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Governors' Wind Energy Coalition

February 6, 2017

Trump Team Relaxes EPA Restrictions on Media and Contracts

By The Associated Press  •    •  Posted 2017-02-06 06:48:20

Trump’s pick to serve as EPA administrator, Oklahoma Attorney General Scott Pruitt, cleared a Senate committee vote Thursday and appears headed for confirmation by the full chamber in the coming weeks. While Pruitt’s nomination has been enthusiastically praised by Republicans and the fossil fuel industry, Democrats and environmental groups said his confirmation would be a disaster for EPA. The Trump team also appears to be distancing itself from some of the more controversial comments made by Myron Ebell, who led transition efforts at EPA prior to the president’s swearing in. [ read more … ]

Scott Pruitt Is Seen Cutting the E.P.A. With a Scalpel, Not a Cleaver

By CORAL DAVENPORT, New York Times  •    •  Posted 2017-02-06 06:47:28

Scott Pruitt, President Trump’s pick to run the Environmental Protection Agency, is drawing up plans to move forward on the president’s campaign promise to “get rid of” the agency he hopes to head. He has a blueprint to repeal climate change rules, cut staffing levels, close regional offices and permanently weaken the agency’s regulatory authority. But Mr. Pruitt, a lawyer who made a career suing the E.P.A., is not likely to start with the kind of shock and awe that Mr. Trump has used to disorient Washington. Instead, he will use the legal tools at his disposal to pare back the agency’s reach and power, and trim its budget selectively. [ read more … ]

Scott Pruitt’s Climate Change Plan From 2014

  •  By The New York Times  •  Posted 2017-02-06 06:47:52

Scott Pruitt, the likely next administrator of the Environmental Protection Agency, drafted his own plan for climate change while he was attorney general of Oklahoma. [ read more … ]

Debate Over Executive Order Can Prompt New Look at Inconsistent Energy Regulations

By Ernie Shea, 25×25  •  By The New York Times  •  Posted 2017-02-06 06:50:12

The wind and solar industries, along with the electrical transmission sector, have long lamented the protracted and costly pace of regulatory approval needed to upgrade the nation’s grid. Efforts to get the sanctions to build and operate new transmission lines can take as long as a decade and with a price tag in the billions of dollars. County ordinances, state regulatory agencies and federal government oversight have splintered the process that enables the delivery of clean energy from more remote locations in the nation to areas with high energy demand. Efforts to mediate these issues and harmonize the regulatory authority among the various players should be put on the front policy burner to optimize the benefits of vast new energy sources. [ read more … ]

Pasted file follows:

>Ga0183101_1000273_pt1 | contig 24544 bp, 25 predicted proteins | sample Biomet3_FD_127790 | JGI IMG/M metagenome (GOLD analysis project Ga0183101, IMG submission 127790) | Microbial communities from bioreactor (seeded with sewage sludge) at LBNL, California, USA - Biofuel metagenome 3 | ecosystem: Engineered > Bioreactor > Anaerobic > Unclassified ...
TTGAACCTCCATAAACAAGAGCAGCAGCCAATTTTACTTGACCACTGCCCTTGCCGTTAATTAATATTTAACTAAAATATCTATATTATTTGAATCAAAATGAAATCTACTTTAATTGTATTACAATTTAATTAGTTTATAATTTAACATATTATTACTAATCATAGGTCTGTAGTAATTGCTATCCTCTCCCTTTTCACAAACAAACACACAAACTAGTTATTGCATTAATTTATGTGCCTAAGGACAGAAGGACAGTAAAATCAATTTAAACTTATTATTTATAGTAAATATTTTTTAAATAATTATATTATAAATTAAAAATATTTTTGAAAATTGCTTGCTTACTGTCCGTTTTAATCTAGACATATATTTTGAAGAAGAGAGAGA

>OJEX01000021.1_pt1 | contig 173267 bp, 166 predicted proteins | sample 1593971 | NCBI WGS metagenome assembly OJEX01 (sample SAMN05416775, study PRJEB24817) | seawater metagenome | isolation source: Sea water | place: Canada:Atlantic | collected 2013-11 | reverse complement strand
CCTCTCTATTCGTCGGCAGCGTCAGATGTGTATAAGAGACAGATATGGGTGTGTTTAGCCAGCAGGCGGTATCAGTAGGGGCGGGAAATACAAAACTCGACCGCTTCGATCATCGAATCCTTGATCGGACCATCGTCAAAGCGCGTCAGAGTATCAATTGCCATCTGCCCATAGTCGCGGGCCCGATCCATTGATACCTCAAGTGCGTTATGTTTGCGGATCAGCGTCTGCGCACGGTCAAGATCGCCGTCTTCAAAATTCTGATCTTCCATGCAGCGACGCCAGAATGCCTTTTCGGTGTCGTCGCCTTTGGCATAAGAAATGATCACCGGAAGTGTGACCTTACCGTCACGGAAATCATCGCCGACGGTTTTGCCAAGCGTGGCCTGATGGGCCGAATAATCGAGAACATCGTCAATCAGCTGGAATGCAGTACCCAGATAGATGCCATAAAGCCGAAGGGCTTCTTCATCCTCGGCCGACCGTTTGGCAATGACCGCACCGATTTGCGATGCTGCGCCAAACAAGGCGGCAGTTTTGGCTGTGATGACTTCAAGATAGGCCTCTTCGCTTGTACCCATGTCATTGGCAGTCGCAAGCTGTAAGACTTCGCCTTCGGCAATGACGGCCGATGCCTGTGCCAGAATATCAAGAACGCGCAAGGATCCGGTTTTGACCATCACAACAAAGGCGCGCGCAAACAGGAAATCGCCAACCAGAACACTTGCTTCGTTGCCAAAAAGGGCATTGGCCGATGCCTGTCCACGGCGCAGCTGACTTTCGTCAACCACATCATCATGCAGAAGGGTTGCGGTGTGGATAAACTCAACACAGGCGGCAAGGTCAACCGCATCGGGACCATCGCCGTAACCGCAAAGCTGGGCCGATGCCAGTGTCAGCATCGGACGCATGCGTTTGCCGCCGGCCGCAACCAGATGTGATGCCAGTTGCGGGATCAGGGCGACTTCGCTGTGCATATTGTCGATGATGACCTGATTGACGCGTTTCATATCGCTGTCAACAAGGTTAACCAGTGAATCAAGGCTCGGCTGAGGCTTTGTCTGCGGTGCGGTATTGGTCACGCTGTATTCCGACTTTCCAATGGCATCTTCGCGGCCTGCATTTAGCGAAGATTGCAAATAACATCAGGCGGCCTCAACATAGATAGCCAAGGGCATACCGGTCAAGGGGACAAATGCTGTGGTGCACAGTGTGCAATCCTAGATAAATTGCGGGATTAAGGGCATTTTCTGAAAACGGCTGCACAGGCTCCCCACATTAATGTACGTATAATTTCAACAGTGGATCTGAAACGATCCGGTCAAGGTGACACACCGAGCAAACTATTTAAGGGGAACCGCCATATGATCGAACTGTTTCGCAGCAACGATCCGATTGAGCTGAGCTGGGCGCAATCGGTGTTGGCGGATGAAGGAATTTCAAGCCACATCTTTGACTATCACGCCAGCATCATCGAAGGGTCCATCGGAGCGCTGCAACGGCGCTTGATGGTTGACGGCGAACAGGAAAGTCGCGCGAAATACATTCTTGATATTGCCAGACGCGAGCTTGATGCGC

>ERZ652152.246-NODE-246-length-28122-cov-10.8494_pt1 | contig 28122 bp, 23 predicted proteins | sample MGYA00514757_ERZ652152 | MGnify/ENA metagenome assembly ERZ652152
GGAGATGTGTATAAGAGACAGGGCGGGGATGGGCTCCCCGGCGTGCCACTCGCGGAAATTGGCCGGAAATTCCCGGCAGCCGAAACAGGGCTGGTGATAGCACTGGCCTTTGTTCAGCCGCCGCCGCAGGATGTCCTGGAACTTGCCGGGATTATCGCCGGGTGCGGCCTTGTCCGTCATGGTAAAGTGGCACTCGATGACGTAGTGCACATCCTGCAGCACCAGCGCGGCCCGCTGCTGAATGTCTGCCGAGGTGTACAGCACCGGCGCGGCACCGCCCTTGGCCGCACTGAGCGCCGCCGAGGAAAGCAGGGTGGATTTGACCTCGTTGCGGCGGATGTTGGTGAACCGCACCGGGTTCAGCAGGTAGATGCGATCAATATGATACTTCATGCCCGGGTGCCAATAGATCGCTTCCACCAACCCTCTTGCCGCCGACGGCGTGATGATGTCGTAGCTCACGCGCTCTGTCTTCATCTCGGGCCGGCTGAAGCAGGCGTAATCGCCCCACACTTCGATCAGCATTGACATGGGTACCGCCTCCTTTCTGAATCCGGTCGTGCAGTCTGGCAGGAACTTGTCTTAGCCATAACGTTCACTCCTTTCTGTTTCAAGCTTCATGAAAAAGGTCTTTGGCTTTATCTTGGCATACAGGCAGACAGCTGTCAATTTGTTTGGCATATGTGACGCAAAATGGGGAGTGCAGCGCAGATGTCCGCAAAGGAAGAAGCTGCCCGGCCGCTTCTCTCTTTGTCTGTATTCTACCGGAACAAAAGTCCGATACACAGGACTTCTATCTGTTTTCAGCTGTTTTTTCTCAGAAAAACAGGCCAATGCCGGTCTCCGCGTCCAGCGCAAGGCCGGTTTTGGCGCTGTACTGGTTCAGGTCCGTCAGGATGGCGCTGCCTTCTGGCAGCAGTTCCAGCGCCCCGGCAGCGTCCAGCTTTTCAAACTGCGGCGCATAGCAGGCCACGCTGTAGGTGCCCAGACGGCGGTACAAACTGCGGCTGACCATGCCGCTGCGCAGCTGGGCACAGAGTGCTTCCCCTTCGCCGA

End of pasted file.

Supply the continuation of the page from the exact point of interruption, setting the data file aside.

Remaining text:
US utilities seek sun as Trump sides with coal, fossil fuels

By EMERY P. DALESIO, Associated Press  •  By The New York Times  •  Posted 2017-02-06 06:48:42

The plunging cost of solar power is leading U.S. electric companies to capture more of the sun just when President Donald Trump is moving to boost coal and other fossil fuels. Solar power represents just about 1 percent of the electricity U.S. utilities generate today, but that could grow substantially as major electric utilities move into smaller-scale solar farming, a niche developed by local cooperatives and non-profits.It’s both an opportunity and a defensive maneuver: Sunshine-capturing technology has become so cheap, so quickly, that utilities are moving to preserve their core business against competition from household solar panels. [ read more … ]

Without a quorum, what happens at FERC?

By James P. Rubin, Politico  •  By The New York Times  •  Posted 2017-02-06 06:49:17

In a few hours, FERC will become a two-woman show after Commissioner Norman Bay departs at the end of the day. That will leave the commission without a quorum for the first time in its 40-year history. Bay’s decision to leave the agency so soon after having the chairman’s gavel taken from him by President Donald Trump has stirred the agency and left energy analysts, industry big wigs, lawyers, and lobbyists fretting over just how much work screeches to a halt. [ read more … ]

Note: News clips provided do not necessarily reflect the views of coalition or its member governors.